Loan Forgiveness, Bankruptcy Scrutiny, and Criminal/Civil Liability

Under the CARES Act, upon making the requisite disclosures to the Small Business Administration (SBA) and certifying its need and eligibility for loan monies, a small business could receive up to $10 million in potentially forgivable loans. Section 9005(b) of Title 15 provides that a PPP loan recipient shall be eligible for forgiveness of indebtedness for the amount spent on payroll costs, payment of interest on covered business mortgage obligations, covered rent obligations, and covered utility payments. 15 U.S.C. §9005(b).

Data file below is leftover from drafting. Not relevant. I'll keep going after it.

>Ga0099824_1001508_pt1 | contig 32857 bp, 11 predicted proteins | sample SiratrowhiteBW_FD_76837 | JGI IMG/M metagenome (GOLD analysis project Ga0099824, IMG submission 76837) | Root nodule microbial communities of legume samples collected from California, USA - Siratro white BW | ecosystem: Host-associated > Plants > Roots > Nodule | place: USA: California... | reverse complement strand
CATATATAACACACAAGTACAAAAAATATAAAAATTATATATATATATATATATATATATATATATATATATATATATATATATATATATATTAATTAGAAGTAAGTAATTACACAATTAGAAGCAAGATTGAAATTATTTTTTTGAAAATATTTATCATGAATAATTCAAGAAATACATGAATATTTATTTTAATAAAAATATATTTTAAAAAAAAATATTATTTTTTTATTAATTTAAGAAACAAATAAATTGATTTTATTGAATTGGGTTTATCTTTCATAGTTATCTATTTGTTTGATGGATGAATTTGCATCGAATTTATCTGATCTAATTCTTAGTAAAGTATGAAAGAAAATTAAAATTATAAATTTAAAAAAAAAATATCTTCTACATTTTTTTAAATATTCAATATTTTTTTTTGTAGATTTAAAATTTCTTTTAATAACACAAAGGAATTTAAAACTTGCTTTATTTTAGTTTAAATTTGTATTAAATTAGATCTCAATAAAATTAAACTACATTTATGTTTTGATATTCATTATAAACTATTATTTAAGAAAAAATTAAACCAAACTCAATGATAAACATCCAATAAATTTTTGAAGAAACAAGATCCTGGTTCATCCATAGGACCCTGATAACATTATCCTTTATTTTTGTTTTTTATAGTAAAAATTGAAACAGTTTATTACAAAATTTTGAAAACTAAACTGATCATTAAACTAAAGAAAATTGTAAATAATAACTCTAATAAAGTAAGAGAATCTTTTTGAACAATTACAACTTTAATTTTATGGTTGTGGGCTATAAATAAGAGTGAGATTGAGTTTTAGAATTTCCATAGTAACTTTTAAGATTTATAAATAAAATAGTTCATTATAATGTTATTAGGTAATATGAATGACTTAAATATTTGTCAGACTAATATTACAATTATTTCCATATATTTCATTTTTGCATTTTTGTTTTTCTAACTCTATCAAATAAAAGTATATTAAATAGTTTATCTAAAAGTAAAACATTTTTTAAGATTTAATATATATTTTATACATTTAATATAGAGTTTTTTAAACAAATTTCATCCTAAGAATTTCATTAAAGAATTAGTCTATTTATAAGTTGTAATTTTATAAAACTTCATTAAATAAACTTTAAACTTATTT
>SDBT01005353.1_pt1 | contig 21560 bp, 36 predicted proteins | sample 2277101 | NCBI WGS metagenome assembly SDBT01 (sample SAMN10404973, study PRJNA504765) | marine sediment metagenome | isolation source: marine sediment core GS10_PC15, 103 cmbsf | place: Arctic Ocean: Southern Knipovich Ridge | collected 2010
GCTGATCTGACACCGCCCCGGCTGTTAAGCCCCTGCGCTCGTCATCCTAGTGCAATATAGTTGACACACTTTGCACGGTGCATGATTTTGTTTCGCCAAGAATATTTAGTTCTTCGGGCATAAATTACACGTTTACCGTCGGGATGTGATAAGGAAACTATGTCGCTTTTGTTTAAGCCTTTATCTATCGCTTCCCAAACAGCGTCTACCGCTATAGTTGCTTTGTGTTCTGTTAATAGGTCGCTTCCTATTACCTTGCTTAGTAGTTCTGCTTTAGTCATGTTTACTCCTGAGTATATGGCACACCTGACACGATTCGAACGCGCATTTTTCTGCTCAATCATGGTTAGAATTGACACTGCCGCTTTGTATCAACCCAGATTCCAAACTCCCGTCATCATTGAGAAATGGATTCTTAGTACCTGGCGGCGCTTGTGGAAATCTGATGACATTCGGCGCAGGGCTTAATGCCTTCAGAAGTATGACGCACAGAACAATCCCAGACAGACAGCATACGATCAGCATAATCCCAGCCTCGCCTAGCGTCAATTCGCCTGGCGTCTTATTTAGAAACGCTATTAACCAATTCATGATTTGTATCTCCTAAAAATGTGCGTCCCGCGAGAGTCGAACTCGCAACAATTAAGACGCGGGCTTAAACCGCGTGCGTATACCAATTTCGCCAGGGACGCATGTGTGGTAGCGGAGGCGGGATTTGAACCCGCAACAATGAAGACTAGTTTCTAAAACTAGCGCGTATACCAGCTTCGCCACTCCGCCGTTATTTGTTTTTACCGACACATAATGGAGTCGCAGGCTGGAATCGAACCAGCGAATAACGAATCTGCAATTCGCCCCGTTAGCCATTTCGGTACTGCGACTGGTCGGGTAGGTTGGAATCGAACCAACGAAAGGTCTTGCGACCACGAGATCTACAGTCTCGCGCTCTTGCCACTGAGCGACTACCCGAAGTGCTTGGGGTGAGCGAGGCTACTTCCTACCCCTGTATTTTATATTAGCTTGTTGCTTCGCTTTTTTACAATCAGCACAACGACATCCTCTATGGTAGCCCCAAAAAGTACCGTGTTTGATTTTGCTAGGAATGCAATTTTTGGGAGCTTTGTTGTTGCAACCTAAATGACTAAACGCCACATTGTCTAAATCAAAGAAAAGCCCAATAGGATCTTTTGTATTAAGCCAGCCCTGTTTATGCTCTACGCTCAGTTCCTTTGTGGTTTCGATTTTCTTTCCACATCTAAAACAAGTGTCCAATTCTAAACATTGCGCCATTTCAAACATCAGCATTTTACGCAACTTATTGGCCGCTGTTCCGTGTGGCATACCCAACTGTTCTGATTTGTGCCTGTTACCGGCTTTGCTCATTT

With all of this in mind, PPP borrowers must proceed with caution if they seek to use bankruptcy as a means of discharging or restructuring their remaining PPP loan balances. Even a borrower that acted in good faith and with honest intent could run into problems if it failed to maintain the proper documentation of its financial condition at the time of the PPP loan application—including evidence of the borrowers’ need and eligibility for the loan, as required by the CARES Act. See SBA Form 2483 (Revised Jan. 8, 2021) at 2, https://www.sba.gov/document/sba-form-2483-paycheck-protection-program-borrower-application-form.